The recent inclusion of a blood test for Vitamin D, along with a lipid panel, had me wondering about the reason. Then, a day later when the result came back from Labcorp and was designated 'Low' at 22.8 ng/ml I decided to do some research. Even before the Covid pandemic erupted I had been taking 1,000 i.u. each day of Vitamin D - a vitamin that's been found crucial to avoid respiratory issues. So how could this level be "low".
|≥ 20||ng/ ml |
Generally considered adequate for bone and overall health in healthy individuals
So there it is, the reason for the 'low' designation on my blood test for Vitamin D: The Labcorp testers were going by the Endocrine Society level of at least 30 ng/ml needed for adequate health needs. But as Dr. Tello goes on to point out:
So given I am significantly past the NE JM cutoff of 12.5 ng/ml it appears I can regard myself as definitely not Vitamin D deficient as the Labcorp result suggests. Do I therefore hold steady at an intake or 1,000 i.u. a day or raise it? I believe I hold steady. It's also interesting to note the work of Dr. Joel Finkelstein referenced in the same Harvard Blog. He is the Associate Director of the Bone Density Center Center at Massachusetts General Hospital. His research in the field has spanned 3 decades so he's no newbie to the field.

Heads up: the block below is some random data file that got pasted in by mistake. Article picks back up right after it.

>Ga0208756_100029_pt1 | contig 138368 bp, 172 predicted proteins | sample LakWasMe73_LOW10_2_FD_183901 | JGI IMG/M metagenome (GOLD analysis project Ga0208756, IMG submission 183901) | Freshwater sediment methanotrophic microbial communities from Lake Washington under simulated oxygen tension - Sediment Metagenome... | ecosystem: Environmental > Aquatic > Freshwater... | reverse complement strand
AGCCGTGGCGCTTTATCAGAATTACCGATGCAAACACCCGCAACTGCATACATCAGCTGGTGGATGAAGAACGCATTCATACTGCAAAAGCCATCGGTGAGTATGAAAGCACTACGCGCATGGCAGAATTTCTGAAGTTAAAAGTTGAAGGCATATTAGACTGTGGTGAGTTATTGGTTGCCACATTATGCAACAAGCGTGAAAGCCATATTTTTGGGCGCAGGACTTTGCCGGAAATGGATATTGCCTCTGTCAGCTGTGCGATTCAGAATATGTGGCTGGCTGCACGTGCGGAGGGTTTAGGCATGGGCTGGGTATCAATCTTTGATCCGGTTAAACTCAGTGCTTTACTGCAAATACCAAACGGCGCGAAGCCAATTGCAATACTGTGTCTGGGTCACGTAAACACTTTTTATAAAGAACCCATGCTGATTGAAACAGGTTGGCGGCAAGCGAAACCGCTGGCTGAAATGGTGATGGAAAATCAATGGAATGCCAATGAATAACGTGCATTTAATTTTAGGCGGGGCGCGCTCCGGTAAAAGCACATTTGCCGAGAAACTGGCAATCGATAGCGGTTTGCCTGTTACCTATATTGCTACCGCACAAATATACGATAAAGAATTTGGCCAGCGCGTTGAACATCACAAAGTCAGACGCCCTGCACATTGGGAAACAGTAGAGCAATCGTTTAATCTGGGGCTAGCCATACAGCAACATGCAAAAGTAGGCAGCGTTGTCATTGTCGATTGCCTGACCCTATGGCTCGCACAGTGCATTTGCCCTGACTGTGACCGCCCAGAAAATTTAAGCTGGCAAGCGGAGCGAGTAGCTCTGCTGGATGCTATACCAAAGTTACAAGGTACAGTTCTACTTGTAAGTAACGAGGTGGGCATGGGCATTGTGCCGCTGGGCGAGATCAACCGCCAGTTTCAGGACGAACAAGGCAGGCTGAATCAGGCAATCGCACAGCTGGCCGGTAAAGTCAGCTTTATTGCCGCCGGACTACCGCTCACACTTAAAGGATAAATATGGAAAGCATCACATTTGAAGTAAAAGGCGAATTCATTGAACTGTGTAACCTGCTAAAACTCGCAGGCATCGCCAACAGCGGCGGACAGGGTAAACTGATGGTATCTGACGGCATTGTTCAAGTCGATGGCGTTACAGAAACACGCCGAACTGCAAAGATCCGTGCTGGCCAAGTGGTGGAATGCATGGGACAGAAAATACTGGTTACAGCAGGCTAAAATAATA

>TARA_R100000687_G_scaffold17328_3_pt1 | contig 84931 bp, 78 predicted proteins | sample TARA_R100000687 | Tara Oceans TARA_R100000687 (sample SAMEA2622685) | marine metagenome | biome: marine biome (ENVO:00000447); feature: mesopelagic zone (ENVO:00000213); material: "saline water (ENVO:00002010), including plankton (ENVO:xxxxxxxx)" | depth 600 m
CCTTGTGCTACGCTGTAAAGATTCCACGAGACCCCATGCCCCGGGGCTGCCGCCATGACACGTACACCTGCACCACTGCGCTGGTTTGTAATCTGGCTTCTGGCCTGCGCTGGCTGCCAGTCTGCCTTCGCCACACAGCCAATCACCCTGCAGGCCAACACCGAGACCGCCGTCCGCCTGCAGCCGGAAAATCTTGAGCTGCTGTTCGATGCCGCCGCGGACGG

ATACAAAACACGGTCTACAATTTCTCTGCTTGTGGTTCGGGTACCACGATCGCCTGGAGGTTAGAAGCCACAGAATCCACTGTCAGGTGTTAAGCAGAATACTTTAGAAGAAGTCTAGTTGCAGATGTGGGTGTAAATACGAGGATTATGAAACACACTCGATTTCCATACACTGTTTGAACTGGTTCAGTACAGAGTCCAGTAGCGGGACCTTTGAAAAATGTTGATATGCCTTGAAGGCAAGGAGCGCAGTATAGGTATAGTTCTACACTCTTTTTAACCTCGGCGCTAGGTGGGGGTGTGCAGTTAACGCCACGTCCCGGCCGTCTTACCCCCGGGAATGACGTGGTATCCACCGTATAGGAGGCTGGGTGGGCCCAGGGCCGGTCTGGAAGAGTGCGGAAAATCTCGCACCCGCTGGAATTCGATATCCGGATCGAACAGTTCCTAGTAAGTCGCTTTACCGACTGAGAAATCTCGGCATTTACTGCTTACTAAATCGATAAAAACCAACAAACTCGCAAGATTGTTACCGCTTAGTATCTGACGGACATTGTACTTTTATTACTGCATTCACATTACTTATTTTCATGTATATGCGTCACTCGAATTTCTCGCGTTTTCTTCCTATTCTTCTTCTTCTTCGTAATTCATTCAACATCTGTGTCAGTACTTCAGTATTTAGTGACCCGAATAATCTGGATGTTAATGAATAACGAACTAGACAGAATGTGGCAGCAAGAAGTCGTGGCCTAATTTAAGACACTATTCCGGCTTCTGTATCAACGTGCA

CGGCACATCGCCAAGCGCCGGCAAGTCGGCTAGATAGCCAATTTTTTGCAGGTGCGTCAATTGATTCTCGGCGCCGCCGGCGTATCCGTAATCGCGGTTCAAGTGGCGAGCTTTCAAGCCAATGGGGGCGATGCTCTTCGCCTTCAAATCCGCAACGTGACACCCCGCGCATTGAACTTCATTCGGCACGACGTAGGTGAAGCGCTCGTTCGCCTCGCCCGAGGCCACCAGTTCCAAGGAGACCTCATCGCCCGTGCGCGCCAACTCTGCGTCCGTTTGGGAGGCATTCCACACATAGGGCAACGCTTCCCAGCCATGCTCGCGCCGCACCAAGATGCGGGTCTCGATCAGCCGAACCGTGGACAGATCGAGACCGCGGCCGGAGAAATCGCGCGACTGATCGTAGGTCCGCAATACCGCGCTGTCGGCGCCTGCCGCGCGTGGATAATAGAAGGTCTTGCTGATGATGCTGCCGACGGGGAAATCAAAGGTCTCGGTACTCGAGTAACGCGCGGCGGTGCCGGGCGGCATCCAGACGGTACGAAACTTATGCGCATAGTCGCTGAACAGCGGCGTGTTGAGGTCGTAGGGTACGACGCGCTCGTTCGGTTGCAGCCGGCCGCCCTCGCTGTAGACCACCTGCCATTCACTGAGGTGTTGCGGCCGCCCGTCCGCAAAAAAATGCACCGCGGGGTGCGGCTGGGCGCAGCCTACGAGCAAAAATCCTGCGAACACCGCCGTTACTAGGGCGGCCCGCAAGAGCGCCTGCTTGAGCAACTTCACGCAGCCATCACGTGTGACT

“Vitamin D has been hyped massively. We do not need to be checking the vitamin D levels of most healthy individuals."
Will someone in higher medical authority please relay the message to the Endocrine Society so they lower their vitamin D "healthy" level designations? And while we're at it let's get the word out to the primary physicians who may order needless lab tests as well.